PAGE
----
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Posted on March 31, 2022 (5782) By Rabbi Yitzchok Adlerstein | Series: | Level:

Rambam’s few, measured words regarding lashon ha-kodesh seem lame to many people. He writes[2] that what makes Hebrew language holy is the absence of specific names for the genital organs. To me, these words are incredibly revelatory. I see them as instructive as Shaar Ha-Kedushah of R. Chaim Vital, and I study them with the same devotion and enthusiasm.

Tazria and Metzora teach us about different signs of tumah. Human nega’im, for example, come in four varieties, each looking different than the others. Furthermore, these nega’im themselves are signs of a more basic condition. Chazal[3] tell us that nega’im are signs of lashon hora and haughtiness. Each aveirah or shortcoming is linked to a different nega. The signs of tumah are not just casually related to the underlying tumah, but organically linked to it. If there is a common thread to these two parshios, this is it: Tumah produces break-through marks. That is its nature. It is just the way it behaves. The point is that these signs are not merely indicators of tumah; they are expressions of it!

The words of Rambam take this a step further. They teach us that kedushah as well has its signs. The precious commodity of kedushah also expresses itself. It bursts through with visible manifestations of itself. That is what Rambam means about the Hebrew language. Its innate kedushah manifests itself through its circuitous, non-explicit reference to the organs of reproduction. It is not the absence of the words that make Hebrew holy, but its holiness that is responsible for the absence of more explicit words!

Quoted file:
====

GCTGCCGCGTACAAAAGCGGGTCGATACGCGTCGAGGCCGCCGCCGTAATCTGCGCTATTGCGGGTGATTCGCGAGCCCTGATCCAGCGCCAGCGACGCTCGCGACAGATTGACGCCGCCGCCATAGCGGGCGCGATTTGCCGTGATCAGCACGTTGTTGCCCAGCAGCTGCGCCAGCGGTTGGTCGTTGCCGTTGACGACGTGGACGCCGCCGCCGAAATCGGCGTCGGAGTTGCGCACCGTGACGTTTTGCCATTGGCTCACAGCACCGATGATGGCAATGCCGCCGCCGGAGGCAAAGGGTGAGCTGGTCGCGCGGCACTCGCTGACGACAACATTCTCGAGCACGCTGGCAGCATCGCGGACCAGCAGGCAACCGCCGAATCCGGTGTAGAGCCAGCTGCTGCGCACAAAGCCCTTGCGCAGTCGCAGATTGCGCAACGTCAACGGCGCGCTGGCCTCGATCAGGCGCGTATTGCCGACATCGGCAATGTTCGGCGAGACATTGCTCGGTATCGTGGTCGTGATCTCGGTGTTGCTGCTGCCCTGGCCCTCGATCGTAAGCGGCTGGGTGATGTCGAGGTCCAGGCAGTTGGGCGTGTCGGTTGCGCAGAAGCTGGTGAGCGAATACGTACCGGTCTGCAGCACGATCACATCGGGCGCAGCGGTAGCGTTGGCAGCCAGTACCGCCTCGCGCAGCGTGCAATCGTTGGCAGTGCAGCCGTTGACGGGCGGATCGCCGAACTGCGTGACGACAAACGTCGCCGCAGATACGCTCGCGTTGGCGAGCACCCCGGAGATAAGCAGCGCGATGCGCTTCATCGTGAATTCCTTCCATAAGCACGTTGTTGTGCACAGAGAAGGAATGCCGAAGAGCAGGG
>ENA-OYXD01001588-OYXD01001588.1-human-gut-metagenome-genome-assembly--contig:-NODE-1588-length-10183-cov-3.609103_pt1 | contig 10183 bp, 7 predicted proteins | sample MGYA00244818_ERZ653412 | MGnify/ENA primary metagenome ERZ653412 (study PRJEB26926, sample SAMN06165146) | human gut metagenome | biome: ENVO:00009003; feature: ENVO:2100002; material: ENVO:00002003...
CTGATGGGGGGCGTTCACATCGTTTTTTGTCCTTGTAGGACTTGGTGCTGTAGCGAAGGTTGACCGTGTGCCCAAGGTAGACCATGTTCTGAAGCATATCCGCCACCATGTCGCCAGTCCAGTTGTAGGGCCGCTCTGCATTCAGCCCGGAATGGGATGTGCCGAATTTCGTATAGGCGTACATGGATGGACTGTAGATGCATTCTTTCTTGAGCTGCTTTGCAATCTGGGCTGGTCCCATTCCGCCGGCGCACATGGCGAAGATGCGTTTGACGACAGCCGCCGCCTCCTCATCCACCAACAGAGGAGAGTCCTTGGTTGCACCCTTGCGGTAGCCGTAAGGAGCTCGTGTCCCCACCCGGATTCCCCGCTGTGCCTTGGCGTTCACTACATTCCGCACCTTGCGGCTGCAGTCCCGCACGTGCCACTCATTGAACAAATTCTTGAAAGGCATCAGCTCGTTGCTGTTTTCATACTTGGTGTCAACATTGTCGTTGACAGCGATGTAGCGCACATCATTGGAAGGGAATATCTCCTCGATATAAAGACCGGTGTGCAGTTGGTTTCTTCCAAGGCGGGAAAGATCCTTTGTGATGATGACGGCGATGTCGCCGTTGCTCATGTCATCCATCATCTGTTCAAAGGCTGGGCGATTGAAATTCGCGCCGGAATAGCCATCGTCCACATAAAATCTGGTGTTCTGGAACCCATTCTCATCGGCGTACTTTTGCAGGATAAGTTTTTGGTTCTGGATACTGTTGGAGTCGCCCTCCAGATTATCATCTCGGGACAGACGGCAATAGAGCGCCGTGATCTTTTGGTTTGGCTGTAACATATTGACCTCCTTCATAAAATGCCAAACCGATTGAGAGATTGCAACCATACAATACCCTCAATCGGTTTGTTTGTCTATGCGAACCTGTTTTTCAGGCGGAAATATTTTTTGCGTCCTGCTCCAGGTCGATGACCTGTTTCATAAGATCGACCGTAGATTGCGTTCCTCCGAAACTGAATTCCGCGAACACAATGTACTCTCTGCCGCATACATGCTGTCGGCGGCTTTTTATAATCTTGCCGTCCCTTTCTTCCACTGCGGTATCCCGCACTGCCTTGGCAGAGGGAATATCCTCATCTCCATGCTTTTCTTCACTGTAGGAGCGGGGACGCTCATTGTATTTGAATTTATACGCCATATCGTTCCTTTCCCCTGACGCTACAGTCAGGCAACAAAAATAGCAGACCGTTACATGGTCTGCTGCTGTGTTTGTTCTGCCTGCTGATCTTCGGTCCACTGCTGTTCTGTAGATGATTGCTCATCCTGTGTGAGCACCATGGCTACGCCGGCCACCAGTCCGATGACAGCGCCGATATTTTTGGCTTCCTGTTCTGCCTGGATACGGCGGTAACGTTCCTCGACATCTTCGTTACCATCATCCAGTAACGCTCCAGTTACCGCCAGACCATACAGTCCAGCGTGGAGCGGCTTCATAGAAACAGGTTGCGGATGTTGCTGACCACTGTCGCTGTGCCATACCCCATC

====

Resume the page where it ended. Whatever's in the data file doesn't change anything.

Tumah can manifest itself in unlikely places. Chazal[4] underscore the difference between Moshe’s prophecy and that of Bil’am. Moshe’s is introduced by the word vayikra, a call through endearment; Bil’am’s call is with the word vayakar, related to keri and its tumah. Amazingly, although the communication is legitimate nevuah – a very elevated spiritual state – nonetheless there is tumah involved in the conversation – and it manifests itself in the vocabulary used to describe it.

Tumah leaves tracks. When Torah Jews go to great lengths to distance themselves from cultural appropriation from outside sources, they are not necessarily engaging in some jingoistic behavior. Rather, they are cognizant that there is plenty of tumah out there. They realize that this tumah finds places to express itself. In places far from Torah values, it finds a way to display itself – not because those people are evil, but because if nothing thwarts the tumah, it will leave its mark on language, clothing, and otherwise innocuous activities. Distancing ourselves from this cultural appropriation is a valid way to protect ourselves from its effects.

  1. Based on Daas Torah by R. Yeruchem Levovitz zt”l, Vayikra pgs. 79-81
  2. Moreh Ha-Nevuchim 3:8
  3. Cited by Rashi 14:4
  4. Cited by Rashi 1:1